I’m Suzie Sheehy and I’m an accelerator physicist. I am privileged to work with an amazing collection of inspiring, smart, lovely people at RAL, the Rutherford Appleton Laboratory near Oxford in the UK.

As someone who loves to travel and learn about other cultures I enjoy being part of a truly international research field which has taken me all around the world from my hometown of Melbourne, Australia.

Particle accelerators

FFAG at KURRIRight now, I’m writing this blog post sitting in the airport en route to Osaka, Japan for the next three weeks. I’ll be working with a 150MeV proton accelerator at the Kyoto University Research Reactor institute (KURRI) where my research group are collaborating on experiments.

We want to understand what happens when you put a high intensity beam in a Fixed Field Alternating Gradient accelerator, which is a relatively unstudied but promising type of accelerator. Our proposed experiment is described here.

Here is a photo of me with one of our smaller-scale experiments: a plasma trap in Hiroshima University, which we use to simulate a particle accelerator: Suzie-Sheehy

Advice to my younger self

When I was younger I never thought I’d design and study particle accelerators for a job, but then there are many things I never thought I could do. If you’d asked me in school if I’d do a PhD, I would have told you I wasn’t good enough. I didn’t think I measured up to the people I learned about in textbooks. Of course now I know that lots of different types of people are scientists and that comparing yourself at 16 to some of the greatest scientists in history is rather misguided, to put it mildly. But back then I didn’t know any real working scientists so I didn’t really have any accessible role models to relate to.

Looking back, the advice I’d give myself back then would be “Stop comparing yourself to others, just follow things that interest and challenge you. Keep your eyes, ears and options open. Use your strengths and to talk to people lots.”

That’s why initiatives like ScienceGrrl are important: to give students and scientists the support and information they need to develop their abilities and careers; to plant that seed of thought which makes them think “I can do this”; and to keep reminding them of that.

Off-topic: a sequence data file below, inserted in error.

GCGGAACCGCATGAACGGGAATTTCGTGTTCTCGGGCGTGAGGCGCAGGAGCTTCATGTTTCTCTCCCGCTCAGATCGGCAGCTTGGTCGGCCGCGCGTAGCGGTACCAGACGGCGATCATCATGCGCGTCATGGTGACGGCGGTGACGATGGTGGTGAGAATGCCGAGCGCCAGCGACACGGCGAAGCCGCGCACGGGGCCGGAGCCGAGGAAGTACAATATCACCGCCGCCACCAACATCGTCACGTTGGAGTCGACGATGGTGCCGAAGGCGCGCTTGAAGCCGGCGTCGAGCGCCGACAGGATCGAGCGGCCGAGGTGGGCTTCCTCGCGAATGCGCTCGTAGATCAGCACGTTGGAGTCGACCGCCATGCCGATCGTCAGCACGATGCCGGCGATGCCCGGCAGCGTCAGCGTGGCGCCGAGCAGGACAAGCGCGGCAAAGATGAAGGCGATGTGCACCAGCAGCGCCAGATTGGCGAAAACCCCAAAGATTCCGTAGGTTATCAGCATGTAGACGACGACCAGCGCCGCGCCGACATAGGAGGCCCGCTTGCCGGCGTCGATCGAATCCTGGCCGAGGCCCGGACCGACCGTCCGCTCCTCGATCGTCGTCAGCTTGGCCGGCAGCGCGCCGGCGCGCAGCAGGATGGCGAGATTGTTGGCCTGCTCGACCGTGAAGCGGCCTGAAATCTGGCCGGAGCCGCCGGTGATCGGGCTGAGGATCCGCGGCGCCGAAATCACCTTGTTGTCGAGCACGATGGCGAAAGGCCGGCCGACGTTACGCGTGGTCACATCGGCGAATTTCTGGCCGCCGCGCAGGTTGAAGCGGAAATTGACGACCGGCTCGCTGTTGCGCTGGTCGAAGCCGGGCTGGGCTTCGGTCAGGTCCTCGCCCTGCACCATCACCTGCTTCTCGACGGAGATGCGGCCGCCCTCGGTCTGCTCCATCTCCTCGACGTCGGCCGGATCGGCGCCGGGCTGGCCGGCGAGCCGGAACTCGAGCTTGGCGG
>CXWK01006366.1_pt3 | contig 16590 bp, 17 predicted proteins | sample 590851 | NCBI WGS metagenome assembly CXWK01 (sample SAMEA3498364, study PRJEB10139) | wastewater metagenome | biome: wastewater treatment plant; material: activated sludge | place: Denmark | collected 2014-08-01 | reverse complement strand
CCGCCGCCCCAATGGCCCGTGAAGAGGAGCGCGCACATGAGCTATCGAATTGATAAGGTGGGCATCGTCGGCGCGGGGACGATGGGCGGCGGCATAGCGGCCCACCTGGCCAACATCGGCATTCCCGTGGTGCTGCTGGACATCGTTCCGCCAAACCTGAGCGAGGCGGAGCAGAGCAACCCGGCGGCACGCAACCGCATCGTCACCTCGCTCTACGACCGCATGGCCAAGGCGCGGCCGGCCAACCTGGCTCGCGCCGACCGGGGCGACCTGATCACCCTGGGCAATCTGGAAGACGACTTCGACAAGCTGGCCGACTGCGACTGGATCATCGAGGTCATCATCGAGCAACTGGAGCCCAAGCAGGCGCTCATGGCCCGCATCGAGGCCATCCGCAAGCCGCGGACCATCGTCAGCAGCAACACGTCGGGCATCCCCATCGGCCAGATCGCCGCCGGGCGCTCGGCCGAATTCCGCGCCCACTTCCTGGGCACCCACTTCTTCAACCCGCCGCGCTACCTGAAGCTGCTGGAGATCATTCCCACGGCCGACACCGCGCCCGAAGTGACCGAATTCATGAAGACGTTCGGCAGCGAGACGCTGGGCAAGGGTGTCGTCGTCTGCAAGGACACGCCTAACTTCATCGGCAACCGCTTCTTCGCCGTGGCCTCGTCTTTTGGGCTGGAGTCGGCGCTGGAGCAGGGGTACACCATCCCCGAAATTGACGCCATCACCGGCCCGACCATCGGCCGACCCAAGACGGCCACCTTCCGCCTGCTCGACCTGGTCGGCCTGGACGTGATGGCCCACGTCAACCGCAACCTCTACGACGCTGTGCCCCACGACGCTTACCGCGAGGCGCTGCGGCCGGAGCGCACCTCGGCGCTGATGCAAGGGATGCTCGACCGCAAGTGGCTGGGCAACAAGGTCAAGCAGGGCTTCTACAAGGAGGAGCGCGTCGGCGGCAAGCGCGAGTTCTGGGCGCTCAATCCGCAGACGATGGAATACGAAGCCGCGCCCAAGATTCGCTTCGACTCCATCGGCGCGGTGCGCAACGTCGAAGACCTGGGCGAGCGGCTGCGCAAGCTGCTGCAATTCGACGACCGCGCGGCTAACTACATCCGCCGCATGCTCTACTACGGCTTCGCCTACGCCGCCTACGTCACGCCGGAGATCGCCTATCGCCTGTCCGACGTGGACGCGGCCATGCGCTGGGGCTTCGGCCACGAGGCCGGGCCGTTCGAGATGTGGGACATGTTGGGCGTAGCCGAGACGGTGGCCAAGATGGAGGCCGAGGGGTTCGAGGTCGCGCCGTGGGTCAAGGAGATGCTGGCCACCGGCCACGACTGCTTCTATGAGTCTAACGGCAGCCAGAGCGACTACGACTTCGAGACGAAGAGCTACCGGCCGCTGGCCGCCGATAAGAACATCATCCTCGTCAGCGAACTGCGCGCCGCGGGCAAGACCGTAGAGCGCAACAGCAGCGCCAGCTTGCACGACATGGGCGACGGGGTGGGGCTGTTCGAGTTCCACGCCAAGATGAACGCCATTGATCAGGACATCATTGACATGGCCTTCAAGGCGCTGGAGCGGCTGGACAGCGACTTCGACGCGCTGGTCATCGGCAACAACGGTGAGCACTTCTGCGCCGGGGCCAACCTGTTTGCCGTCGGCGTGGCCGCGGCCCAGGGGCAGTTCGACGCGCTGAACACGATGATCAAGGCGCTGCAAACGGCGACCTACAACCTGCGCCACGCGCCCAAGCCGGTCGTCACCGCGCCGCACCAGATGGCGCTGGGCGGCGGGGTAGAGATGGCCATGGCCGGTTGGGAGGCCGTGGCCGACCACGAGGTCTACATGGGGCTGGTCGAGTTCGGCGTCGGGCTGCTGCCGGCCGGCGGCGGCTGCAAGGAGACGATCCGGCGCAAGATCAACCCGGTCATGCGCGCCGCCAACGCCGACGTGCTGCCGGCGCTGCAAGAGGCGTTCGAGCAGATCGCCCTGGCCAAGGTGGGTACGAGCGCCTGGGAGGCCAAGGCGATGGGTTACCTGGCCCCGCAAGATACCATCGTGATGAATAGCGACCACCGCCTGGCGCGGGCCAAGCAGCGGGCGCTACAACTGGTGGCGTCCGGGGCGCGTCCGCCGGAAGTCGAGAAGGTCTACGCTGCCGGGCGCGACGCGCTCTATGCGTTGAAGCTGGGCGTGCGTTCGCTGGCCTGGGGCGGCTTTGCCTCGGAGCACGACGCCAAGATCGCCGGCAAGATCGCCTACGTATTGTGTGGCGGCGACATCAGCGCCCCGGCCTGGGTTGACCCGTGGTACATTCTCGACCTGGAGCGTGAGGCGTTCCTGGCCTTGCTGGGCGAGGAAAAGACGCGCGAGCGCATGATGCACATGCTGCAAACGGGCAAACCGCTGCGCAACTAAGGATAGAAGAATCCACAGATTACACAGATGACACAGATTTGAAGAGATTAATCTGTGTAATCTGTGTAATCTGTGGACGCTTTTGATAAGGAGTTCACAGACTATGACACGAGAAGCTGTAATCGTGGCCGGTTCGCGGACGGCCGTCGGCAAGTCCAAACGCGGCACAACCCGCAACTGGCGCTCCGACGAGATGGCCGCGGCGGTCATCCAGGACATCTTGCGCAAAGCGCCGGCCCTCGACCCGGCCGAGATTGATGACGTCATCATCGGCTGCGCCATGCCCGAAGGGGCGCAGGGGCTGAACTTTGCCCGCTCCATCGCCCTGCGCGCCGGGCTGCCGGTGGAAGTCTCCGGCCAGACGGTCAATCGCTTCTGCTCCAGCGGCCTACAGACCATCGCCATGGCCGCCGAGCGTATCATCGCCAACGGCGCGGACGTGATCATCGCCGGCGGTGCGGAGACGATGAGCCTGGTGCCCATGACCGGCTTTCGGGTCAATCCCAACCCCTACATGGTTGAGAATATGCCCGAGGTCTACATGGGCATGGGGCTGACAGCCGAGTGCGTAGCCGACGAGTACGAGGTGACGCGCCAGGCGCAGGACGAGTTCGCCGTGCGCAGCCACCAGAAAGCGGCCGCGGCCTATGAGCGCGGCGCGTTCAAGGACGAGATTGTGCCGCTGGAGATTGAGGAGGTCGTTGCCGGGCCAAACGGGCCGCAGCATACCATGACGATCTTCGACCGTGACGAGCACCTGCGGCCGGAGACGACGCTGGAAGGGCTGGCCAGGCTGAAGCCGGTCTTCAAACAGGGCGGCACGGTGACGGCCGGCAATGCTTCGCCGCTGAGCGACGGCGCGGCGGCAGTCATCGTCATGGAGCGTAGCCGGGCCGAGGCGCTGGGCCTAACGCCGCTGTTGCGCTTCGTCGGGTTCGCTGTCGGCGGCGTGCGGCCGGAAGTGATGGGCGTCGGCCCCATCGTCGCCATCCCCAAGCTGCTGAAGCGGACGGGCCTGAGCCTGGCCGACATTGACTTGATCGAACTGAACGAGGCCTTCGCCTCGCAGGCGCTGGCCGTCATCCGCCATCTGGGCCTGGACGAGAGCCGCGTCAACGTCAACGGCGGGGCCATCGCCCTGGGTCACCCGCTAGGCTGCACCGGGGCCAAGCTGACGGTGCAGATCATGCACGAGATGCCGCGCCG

Marathon running – for ScienceGrrl!

Another thing I never thought I could do was to run. If you’d asked me then, or even just five years ago, if I’d ever run a full marathon I probably would have laughed at you. Heck, my sports teacher would have laughed at you as she spent years just trying to convince me to run round the block in PE class. But I was wrong.

Despite the name of my blog, “High Heels in the Lab“,  sitting here in the departure lounge is no time for me to be glamorous. My training has forced me to be practical rather than fashionable. So the heels have been left at home and rather I’m wearing a worn looking pair of black trainers and some fetching neon green compression running socks hidden under my jeans. There’s a pleasant ache in my legs which reminds me, satisfyingly, that yesterday I just completed my last 20 mile (32km) long training run in the forests near Darmstadt, Germany.

It turns out I can run after all. I am just three weeks away from running my second full marathon. I’m so excited to be running the Virgin Money London Marathon on 13th April and I’ve chosen to use the run as an opportunity to raise a little bit of cash for a cause close to my heart.

I hope you can support ScienceGrrl by donating via my fundraising page:

I really believe that science is for everyone and that with the right motivation, training and support, anyone can achieve their goals. In that sense, it’s a bit like running, really. Follow me on twitter @suziesheehy. I’ll be using the #marathongrrl hashtag to promote this cause. You can also see my training on my running blog.

Suzie Sheehy